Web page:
Iran committed to Safeguards Agreement no more no less, says envoy

US Rep. Ilhan Omar (D-MN) (L) talks with Speaker of the House Nancy Pelosi (D-CA) during a rally with fellow Democrats before voting on H.R. 1, or the People Act, on the East Steps of the US Capitol on March 08, 2019 in Washington, DC. (AFP photo)
Kazem Gharibabadi, Iran's permanent representative to Vienna-based international organizations

Iran’s permanent representative to Vienna-based international organizations has reminded the International Atomic Energy Agency (IAEA) that the country is only committed to honor its obligations under the Comprehensive Safeguards Agreements (CSA).

Kazem Gharibabadi made the remarks on Friday after the UN nuclear agency demanded “an immediate response” from Iran on whether it would extend a monitoring deal that expired overnight.

The IAEA’s statement summarized a report by its chief Rafael Grossi to the Agency’s Board of Governors.

Back in February, Iran stopped the voluntary implementation of the Additional Protocol to the Non-Proliferation Treaty (NPT) Safeguards Treaty, which stipulates enhanced access to nuclear sites and snap inspections by the IAEA.

The halt came under the Strategic Action Plan to Counter Sanctions, a law passed in December 2020 by the Iranian Parliament, and adds to Iran’s previous steps away from the 2015 nuclear deal in response to the US’s unilateral withdrawal in 2018 and the other parties’ failure to fulfill their commitments.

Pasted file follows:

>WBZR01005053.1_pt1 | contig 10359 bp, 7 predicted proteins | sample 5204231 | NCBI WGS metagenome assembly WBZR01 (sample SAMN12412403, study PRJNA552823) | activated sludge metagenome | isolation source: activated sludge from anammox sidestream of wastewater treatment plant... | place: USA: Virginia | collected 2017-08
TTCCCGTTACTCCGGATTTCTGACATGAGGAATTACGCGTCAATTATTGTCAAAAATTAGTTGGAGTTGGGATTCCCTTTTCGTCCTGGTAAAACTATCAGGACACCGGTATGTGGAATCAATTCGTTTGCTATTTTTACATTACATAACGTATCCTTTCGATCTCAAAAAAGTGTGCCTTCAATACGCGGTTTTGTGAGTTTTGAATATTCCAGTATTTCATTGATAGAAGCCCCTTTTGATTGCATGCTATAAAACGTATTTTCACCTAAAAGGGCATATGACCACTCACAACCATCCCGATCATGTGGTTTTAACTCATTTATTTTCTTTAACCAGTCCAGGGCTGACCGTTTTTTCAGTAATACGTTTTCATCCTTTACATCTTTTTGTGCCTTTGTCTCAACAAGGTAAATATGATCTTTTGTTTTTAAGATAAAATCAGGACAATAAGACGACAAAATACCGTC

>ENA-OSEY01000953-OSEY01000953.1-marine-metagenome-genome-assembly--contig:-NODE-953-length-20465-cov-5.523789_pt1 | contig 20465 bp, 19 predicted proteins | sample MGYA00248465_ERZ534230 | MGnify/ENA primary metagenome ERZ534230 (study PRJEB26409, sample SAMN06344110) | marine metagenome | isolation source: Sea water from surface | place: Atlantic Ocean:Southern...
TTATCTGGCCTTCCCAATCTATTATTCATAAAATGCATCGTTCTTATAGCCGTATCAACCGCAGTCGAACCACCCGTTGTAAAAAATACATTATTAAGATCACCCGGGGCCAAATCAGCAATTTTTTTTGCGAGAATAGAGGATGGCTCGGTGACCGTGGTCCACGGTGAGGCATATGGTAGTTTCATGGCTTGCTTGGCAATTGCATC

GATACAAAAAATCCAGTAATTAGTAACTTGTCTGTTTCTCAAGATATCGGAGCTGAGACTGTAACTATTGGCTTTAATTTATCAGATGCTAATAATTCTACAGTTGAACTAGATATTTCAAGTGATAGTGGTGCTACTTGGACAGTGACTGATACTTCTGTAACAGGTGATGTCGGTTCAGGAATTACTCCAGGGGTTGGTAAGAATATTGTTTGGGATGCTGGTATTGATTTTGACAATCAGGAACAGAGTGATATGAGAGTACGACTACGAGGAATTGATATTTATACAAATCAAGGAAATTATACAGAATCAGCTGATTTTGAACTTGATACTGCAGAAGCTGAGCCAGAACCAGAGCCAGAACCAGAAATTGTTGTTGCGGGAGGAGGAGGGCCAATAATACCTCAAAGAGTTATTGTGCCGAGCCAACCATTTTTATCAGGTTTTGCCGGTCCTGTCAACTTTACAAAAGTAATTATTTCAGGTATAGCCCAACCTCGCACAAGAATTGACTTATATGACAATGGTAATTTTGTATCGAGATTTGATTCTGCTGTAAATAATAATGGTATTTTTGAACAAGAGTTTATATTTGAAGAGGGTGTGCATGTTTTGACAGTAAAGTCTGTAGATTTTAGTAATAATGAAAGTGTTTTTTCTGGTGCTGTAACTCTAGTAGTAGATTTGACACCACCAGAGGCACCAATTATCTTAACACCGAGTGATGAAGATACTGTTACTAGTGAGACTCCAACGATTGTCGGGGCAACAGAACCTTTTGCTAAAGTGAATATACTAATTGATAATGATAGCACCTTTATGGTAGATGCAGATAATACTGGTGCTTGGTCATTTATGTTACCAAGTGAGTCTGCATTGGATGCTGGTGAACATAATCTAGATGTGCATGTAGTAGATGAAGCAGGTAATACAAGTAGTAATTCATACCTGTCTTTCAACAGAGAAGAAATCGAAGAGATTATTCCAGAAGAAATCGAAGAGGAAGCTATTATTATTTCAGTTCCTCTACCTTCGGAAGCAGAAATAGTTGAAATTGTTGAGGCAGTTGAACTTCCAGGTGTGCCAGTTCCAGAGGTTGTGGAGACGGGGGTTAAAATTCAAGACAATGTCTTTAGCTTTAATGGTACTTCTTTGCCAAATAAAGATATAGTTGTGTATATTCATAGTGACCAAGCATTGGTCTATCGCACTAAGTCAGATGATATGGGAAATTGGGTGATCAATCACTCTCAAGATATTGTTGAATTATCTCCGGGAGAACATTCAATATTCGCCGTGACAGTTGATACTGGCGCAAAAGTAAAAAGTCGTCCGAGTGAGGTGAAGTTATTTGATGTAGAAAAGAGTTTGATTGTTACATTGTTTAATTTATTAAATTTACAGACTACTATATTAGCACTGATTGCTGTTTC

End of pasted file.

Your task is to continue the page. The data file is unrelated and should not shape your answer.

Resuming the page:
At that time, the IAEA and the Atomic Energy Organization of Iran (AEOI) reached a temporary bilateral technical understanding, under which the latter would continue to use cameras to record information at its nuclear sites for three months, but it would retain the information exclusively. If the US sanctions were lifted completely within that period in a verifiable manner, Tehran would provide the footage information to the UN nuclear watchdog, otherwise it would be deleted forever.

The understanding expired in May amid diplomatic efforts in Vienna, Austria, to revive the 2015 nuclear deal, known as the Joint Comprehensive Plan of Action (JCPOA).

Iran and the IAEA agreed to extend the understanding for a further month until June 24 allowing the agency to continue necessary verification and monitoring work in the country.

Gharibabadi said, “Data recording was a political decision by Iran to facilitate, including, the political talks and to help its success and shouldn't be considered as obligation in relation with the Agency.”

“Since Iran is continuing the implementation of its CSA, continuation or discontinuation of recording has nothing to do with Iran’s safeguards obligations. Undoubtedly, any decision to be taken by Iran in this regard, would only be based on its political considerations, and the Agency cannot, and should not, consider it as something it was entitled to,” he added.

The Iranian envoy also criticized Grossi for reporting to members of the IAEA’s Board of Governors, saying that the Agency has no obligation to report on the expired joint understanding as well as data recording.

“What Iran is committed to fulfill are obligations under Safeguards Agreement, no more or less,” he stressed.


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